By the end of the cycle, the volunteer was soaked, while Stott whisked off his plastic apron, as dry as the moment he started.

Chirping at sunrise

Perhaps the greatest passion in Stott's life outside of the Bible is his enthusiasm for birds. On a recent visit to Thailand, he began three busy weeks of teaching and preaching by getting up at 3:10 a.m. the first day to drive two-and-a-half hours to a game reserve. He wanted to greet the early-morning birds at the rising sun.

During the remainder of this trip, on half-a-dozen separate occasions, he organized special outings to tramp around in the marvel of nature with binoculars in hand and eyes turned upward. Some may be tempted to see this kind of devotion as fanaticism; others, who know the man, see it for what it is: praise.

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Laughter, mischief, simple labor, and a love for the natural world all form the balance of Stott's disciplined life. The fish pond is right outside the study window, the dirty dishes are just a few rooms away, and the birds are everywhere.

There is no special secret to Stott's success, or one characteristic that makes the man. Rather, those who have the chance to enter into his life, to watch and to listen, come to know a man of gentle humility, regular prayer, and—for someone so diligent at work—a surprisingly balanced life.

John W. Yates III is coauthor, with his brother, Chris, of The Incredible Four-Year Adventure: Finding Real Faith, Fun, and Friendship at College (Baker).

Stott's Emerging Legacy

Though most famous for his writing and preaching, John Stott's greatest long-term influence may come through one of his lesser-known projects: the U.S.-based John Stott Ministries (, part of the Langham Partnership.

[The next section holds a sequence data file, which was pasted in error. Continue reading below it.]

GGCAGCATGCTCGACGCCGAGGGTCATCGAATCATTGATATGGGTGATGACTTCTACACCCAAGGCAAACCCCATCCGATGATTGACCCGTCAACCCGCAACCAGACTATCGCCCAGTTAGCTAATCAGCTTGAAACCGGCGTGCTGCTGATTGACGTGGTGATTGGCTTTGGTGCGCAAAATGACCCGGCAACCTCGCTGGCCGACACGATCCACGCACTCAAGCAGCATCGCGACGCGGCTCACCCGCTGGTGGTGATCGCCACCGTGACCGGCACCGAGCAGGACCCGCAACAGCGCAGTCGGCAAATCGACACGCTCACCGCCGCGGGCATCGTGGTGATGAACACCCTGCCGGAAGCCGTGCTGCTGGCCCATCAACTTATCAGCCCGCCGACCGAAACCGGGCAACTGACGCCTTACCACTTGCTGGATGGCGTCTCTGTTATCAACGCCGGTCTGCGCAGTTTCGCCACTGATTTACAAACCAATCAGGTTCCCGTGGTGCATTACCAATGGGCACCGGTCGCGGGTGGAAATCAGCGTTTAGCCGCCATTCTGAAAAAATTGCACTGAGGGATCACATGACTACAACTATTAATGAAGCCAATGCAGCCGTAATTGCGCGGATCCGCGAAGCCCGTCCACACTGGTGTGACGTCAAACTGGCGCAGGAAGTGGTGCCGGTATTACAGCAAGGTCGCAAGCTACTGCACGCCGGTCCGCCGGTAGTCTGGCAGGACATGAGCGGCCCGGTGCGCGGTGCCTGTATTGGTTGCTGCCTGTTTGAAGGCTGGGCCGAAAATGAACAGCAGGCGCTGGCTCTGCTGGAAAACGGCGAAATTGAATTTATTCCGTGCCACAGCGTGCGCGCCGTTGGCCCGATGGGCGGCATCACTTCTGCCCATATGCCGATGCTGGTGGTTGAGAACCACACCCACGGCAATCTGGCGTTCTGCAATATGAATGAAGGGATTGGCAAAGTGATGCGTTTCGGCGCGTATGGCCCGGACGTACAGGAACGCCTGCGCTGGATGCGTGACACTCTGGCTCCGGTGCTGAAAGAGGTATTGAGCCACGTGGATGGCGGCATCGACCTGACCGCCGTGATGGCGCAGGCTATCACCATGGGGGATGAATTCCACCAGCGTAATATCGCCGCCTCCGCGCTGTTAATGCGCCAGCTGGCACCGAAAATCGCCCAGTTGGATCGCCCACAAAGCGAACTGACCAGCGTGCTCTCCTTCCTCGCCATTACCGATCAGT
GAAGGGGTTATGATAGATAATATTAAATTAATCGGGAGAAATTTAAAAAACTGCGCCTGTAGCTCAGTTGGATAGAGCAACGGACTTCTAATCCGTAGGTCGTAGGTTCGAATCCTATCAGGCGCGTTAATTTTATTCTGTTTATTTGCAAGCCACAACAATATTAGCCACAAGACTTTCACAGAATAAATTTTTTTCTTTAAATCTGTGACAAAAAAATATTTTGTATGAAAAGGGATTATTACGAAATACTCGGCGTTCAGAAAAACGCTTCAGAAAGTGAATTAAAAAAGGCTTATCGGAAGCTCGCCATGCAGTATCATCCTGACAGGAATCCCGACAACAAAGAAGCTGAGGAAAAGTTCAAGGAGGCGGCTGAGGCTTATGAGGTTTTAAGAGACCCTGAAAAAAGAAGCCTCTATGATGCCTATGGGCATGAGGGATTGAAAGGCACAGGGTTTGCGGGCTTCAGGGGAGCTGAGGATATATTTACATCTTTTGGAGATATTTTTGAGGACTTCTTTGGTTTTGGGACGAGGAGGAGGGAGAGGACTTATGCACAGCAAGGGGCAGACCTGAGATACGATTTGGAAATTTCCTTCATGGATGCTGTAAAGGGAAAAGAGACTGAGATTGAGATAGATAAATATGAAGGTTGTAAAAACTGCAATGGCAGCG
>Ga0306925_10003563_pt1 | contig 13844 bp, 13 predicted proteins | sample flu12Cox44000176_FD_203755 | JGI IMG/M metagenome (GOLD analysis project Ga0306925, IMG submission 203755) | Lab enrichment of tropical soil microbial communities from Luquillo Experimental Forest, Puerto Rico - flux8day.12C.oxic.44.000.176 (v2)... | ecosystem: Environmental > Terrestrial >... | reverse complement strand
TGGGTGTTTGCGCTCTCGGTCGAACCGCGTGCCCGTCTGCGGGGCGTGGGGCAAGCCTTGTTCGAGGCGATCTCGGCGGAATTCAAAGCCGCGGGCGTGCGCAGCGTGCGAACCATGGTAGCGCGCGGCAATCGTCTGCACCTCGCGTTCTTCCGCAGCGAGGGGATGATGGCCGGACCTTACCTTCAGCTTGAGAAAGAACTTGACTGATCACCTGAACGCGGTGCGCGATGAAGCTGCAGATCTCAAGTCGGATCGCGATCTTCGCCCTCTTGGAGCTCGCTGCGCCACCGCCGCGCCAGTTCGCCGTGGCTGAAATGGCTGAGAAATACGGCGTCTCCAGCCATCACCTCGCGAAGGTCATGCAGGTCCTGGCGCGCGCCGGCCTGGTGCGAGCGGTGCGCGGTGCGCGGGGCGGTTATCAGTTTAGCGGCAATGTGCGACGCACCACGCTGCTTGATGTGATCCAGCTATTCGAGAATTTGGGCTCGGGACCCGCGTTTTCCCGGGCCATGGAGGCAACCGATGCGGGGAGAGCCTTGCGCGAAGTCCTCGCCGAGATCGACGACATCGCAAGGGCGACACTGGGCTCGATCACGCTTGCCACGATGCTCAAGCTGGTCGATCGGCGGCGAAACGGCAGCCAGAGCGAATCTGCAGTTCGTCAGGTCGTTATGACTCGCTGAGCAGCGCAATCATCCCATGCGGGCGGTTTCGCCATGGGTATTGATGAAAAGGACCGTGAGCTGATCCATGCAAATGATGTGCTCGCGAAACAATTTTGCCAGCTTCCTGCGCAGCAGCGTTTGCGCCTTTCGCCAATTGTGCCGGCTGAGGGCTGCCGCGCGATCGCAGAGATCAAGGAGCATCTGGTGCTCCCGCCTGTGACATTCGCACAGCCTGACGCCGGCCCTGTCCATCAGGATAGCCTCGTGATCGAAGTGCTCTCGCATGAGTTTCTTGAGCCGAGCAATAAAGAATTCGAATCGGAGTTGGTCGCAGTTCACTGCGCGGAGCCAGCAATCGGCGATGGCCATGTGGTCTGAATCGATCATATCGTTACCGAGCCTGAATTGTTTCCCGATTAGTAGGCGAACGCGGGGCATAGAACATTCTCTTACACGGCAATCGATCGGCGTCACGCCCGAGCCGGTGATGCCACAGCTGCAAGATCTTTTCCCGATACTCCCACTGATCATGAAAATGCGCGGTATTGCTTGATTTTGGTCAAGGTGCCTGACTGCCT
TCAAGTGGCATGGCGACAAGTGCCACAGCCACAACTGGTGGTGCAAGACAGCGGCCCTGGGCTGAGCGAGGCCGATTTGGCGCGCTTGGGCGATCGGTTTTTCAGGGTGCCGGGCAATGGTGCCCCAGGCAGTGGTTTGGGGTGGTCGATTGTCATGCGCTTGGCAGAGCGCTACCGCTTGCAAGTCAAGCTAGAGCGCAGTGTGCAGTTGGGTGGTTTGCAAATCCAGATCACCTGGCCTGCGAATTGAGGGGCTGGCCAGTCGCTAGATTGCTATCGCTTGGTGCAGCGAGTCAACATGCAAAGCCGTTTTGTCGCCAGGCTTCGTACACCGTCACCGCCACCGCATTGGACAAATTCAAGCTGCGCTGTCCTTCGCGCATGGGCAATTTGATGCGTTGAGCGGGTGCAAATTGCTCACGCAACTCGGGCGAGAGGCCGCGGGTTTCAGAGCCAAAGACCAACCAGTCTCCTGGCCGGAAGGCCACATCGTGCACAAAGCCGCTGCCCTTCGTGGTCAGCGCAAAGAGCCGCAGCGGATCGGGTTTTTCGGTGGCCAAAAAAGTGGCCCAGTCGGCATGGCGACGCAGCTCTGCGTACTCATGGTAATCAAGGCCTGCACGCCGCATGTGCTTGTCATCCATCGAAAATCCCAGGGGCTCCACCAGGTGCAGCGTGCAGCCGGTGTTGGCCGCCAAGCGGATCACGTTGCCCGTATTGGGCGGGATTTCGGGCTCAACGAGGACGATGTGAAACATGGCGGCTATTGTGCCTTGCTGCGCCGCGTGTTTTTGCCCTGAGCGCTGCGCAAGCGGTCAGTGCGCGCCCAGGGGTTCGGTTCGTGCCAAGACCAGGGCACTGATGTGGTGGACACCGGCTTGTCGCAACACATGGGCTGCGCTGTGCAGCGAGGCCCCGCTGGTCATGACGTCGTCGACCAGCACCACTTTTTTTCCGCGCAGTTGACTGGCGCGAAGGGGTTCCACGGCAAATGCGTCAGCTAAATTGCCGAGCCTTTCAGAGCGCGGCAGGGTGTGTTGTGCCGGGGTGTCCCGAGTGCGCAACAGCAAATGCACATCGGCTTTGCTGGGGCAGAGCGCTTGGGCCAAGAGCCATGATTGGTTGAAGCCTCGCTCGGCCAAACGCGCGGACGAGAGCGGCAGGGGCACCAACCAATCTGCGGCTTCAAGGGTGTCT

The ministry supports men and women from all over the developing world,

helping them work toward doctoral degrees. These scholars return to their home countries and teach in local seminaries and Bible colleges.

Along with awarding scholarships, John Stott Ministries buys books for seminary libraries, seminarians, and pastors. The ministry's New Millennium Fund has raised $3 million recently, but Stott hopes to raise another $1.5 million before his 80th birthday on April 27.

Related Elsewhere

See also today's related article, "The Quotable Stott | Reflections on the occasion of John R.W. Stott's 80th birthday."

For Stott's 75th birthday, Christianity Today published David Wells's article, "Guardian of God's Word | The amazingly balanced, wise, biblical, and global ministry of a local pastor, John Stott."

John G. Stackhouse Jr. reviewed Stott's Evangelical Truth: A Personal Plea for Unity, Integrity, and Faithfulness for Christianity Today's February 7, 2000, issue.

Books & Culture also recently published a lengthy article on Stott's importance to the evangelical movement: "Basic Christianity—with an Oxbridge Accent | John Stott and evangelical renewal.

The John Stott Ministries site offers excerpts from Stott's works, "Stott Daily Thought" and "Stott Bible Study" newsletters, a biographical sketch, and his speaking schedule.